Opponents of a ballot initiative that would impose a 5-cent deposit on most bottled and canned beverages purchased in the District have raised about $743,000 for a media-oriented campaign that is setting records for money spent on such efforts.

The Clean Capital City Committee, a coalition of glass packagers, bottlers and retail merchants, has been airing a blizzard of radio advertisements and appealing to church and community groups in an effort to derail the so-called bottle bill months before the Nov. 3 election.

In marked contrast, the Bottle Bill Initiative Campaign reported in statements filed July 31 with the D.C. Office of Campaign Finance that it has raised about $38,000 -- all in contributions of $500 or less -- from people supporting the ballot measure.

"This is the first time in the history of the city that we have seen this type of expenditure made by companies, groups and people on behalf of an initiative," said Keith A. Vance, the director of the campaign finance office.

Contributions to the bottle bill effort, which are not limited by D.C. campaign finance laws, have raised eyebrows in some quarters.

D.C. Democratic National Committeeman John Hechinger, who has no role in the campaign, said the ability of special interest groups to spend without limit on the campaign "is a startling thing."

Allowing unlimited contributions to initiative campaigns is tantamount to granting special interest groups the right to "buy a campaign," said Peter Williams, director of D.C. Common Cause and a participant in the pro-bottle bill effort.

The Clean Capital City Committee has received contributions totaling $113,400 from the Glass Packaging Institute, $67,700 from the Can Manufacturers' Institute and several other donations in excess of $25,000 apiece from brewers and bottlers.

Under D.C. law, mayoral candidates may receive individual contributions of no more than $2,000 apiece, while at-large council candidates and the council chairman are limited to $1,000 contributions. Council members representing a single ward can receive no more than $400 from individual contributors.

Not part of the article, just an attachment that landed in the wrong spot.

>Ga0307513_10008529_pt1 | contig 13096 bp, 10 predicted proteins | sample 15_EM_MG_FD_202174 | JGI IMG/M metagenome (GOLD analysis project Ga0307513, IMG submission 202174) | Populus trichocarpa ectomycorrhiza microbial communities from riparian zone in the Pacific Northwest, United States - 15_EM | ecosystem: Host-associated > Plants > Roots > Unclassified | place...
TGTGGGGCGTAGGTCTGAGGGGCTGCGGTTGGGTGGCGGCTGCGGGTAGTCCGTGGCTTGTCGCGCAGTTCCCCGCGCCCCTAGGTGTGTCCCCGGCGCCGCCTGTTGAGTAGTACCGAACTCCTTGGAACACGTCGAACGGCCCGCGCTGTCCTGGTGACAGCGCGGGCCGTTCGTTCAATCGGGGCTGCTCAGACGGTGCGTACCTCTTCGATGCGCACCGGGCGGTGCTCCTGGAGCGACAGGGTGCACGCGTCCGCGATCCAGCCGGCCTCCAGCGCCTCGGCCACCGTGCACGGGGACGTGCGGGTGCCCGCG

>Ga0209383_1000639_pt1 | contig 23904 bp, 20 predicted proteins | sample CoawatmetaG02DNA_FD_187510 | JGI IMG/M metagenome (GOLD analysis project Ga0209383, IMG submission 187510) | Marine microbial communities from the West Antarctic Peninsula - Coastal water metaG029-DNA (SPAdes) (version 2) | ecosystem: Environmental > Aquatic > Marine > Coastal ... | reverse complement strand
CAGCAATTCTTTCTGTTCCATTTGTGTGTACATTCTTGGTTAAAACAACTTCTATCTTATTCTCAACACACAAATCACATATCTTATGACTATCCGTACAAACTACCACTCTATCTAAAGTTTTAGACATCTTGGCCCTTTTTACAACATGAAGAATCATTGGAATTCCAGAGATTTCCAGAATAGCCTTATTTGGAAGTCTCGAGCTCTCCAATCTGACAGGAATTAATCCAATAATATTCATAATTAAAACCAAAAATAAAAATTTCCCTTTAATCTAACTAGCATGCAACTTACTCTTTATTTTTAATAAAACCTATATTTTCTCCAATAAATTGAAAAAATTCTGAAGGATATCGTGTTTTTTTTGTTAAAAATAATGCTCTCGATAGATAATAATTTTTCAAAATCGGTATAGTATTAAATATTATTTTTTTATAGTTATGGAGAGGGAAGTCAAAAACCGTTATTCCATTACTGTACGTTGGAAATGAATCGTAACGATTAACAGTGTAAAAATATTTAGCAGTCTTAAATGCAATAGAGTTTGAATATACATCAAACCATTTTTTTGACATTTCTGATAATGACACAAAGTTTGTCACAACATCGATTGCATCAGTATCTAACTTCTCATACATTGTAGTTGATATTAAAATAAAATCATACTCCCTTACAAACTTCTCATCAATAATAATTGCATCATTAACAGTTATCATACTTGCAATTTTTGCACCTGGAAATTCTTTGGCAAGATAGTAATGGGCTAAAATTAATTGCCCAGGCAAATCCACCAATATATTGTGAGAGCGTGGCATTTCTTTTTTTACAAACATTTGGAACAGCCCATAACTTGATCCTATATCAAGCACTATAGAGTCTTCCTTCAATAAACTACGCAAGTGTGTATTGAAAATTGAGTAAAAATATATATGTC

There have been no such limits placed on contributions made on behalf of initiatives and referendums since 1979, when that portion of the D.C. Code was held unconstitutional by the Supreme Court, which deemed it a violation of an individual's First Amendment rights.

Committees created to support or oppose previous ballot measures -- which addressed such issues as rent control, gambling, shelter for the homeless and a proposed tax credit for private education -- have never attracted more than $126,000 in total contributions.

Forces for and against the bottle bill disagree on the benefit of spending so much on Initiative 28, as the bottle bill measure will be termed on the ballot. But both sides agree that the totals indicate that a fierce battle has begun for the votes of city residents who in the past have stayed away from the polls in an off-year election that features only school board candidates.

"The support for Initiative 28 is very strong throughout the District," said Jonathan Puth, director of the Bottle Bill Initiative Campaign. "{The opponents'} strategy is to pour money into slick mailings and advertising until they can turn around the support."

Ed Arnold, spokesman for the Clean Capital City Committee, said the money being raised is needed to persuade District voters not to vote automatically in favor of the initiative.

"We are combating some very pervasive arguments {and} . . . a great deal of misinformation," Arnold said. Recycling cans and bottles, he said, is the answer to the District's litter problem.

"The bulk of our money is being spent on a public awareness campaign and on advertising," Arnold said. "You have a situation where you have to make the public aware, first of all, that the initiative is around . . . . "

Bill opponents have said that the nickel deposit subjects D.C. residents to an unfair tax that will hurt small businesses by forcing consumers to go to Maryland or Virginia to buy their beverages. Returning containers to stores, they say, also will cause sanitation problems and impose undue hardship on people who have no place to store the empty containers.

But Puth and others say that in other states the bill has been effective in reducing litter.